"Fiscal 2005 was a stellar year for our Company. Chief among ADE's many noteworthy financial accomplishments was our record profitability. This was achieved through a combination of strong revenue and stringent cost management. For the full year, ADE generated operating margins in excess of 20 percent, which ranks among the best in our industry. In addition, our balance sheet strengthened throughout the year."

Thus spake Brian James, CFO of semiconductor inspection company and Motley Fool Hidden Gems watch-list stock ADE (NASDAQ:ADEX) on Monday. Yet in the wake of that announcement, ADE investors watched their stock plunge 22% over the course of six-and-a-half horrific hours. So what gives? If the quarter was so terrific, then why the sell-off?

From this Fool's perspective, it looks like a combination of two things. First, the company warned that a bottleneck in the company's supply of high-quality optical glass will delay its recognition of some revenues, expected to affect fiscal Q1 2006 (that's the one we're in now), into Q2 2006 (the quarter ending in October). Lacking the raw materials it needs, ADE will have to postpone shipping an equipment order, with the result that ADE won't hit analysts' hoped-for $30 million in Q1 revenues. Strike one.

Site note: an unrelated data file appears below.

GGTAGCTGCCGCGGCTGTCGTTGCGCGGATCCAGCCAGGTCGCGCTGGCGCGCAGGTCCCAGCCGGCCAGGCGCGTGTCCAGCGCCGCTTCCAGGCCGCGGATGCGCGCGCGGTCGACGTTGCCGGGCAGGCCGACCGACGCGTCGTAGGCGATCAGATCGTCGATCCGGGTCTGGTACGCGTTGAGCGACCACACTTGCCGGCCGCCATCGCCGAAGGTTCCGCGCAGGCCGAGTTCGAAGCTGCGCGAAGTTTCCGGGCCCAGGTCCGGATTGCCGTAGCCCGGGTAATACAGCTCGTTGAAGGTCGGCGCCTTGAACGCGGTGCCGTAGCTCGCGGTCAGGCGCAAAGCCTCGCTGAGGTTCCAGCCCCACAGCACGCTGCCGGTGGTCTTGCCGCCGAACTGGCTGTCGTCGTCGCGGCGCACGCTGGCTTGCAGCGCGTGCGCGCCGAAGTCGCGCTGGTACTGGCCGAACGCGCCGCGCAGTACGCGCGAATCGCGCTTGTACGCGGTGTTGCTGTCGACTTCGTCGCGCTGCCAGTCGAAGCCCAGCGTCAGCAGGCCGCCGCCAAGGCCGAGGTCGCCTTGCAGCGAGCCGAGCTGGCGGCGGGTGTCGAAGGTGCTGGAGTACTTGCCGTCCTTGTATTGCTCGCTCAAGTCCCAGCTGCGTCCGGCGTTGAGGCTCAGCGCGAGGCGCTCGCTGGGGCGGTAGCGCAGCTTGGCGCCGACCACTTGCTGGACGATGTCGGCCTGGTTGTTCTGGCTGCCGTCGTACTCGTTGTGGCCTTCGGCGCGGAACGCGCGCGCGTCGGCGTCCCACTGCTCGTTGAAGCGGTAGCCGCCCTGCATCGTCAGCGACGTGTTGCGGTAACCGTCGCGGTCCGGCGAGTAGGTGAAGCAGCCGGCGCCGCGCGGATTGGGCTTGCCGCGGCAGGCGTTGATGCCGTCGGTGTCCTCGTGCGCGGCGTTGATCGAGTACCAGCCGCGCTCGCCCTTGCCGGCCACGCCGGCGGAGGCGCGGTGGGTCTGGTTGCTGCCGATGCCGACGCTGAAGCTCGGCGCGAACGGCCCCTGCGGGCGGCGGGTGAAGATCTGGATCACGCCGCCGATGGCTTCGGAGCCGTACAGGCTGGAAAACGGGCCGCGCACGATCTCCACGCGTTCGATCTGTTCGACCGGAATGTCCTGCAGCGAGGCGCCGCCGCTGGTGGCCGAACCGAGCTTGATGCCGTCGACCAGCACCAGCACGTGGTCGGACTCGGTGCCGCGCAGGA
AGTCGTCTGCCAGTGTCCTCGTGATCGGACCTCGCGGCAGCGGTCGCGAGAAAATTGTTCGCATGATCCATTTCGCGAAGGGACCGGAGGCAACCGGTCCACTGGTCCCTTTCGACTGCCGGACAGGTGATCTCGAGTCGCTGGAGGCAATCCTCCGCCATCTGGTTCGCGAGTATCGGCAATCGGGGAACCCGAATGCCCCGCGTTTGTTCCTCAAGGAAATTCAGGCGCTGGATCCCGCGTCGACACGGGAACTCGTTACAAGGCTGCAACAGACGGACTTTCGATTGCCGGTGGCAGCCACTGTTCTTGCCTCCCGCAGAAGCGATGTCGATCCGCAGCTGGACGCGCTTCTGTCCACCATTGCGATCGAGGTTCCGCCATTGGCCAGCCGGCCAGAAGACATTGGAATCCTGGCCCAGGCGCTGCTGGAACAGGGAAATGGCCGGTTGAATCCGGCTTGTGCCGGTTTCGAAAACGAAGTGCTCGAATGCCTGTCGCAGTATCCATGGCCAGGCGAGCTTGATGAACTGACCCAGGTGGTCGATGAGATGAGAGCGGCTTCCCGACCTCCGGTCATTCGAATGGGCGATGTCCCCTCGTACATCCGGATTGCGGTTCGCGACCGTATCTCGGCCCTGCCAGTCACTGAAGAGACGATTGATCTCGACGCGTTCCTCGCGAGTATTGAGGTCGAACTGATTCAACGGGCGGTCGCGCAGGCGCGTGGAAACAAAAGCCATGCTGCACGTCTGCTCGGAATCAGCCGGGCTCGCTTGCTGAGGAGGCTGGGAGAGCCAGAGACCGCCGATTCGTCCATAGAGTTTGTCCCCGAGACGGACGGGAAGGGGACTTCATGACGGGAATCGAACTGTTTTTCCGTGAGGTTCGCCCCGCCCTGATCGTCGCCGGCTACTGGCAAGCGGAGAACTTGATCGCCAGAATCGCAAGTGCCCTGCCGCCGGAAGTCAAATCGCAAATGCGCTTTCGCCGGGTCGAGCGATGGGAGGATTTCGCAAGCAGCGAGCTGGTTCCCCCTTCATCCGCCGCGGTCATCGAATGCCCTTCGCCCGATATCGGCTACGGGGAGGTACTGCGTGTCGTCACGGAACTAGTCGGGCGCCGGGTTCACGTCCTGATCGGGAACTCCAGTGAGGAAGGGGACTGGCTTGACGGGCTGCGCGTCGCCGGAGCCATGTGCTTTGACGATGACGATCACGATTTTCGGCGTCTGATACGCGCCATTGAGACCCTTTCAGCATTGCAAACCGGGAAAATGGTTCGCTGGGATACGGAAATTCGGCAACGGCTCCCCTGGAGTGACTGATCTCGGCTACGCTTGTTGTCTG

Strike two appears to arise from a misunderstanding of just how much this delay will affect earnings. The company advised that in fiscal Q4 2005 (the quarter just-ended), it recorded a $17 million tax benefit. As a result of taking that benefit all at once, next quarter the company will be assessed at a more normal 33% tax rate. Thus, when the company warned that its GAAP profits next quarter will fall below consensus estimates of $0.36 per share and hit closer to $0.14 to $0.17, it isn't entirely due to profits being postponed by the delayed sale. Sure, part of the profits shortfall comes from not being able to record the $2 million to $5 million order as profit-generating revenue. But a significant piece of the shortfall arises from the higher tax rate.

Interestingly, none of the media reports I've seen so far make this distinction. By and large, they read along the lines of "lower revenues will knock earnings down 50%" -- blowing that part of the problem out of proportion.

And in case you're wondering, there was no strike three -- or at least, none that I saw in the earnings report. It really was a good year for ADE, with revenues, income from operations, and net profits all up strongly over fiscal 2004 and $31 million added to the company's coffers. Although there was a small rise in accounts receivable (keep an eye on that one), inventories and debt did decline.

I think this patient will live.

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Fool contributor Rich Smith does not own shares of ADE Corporation.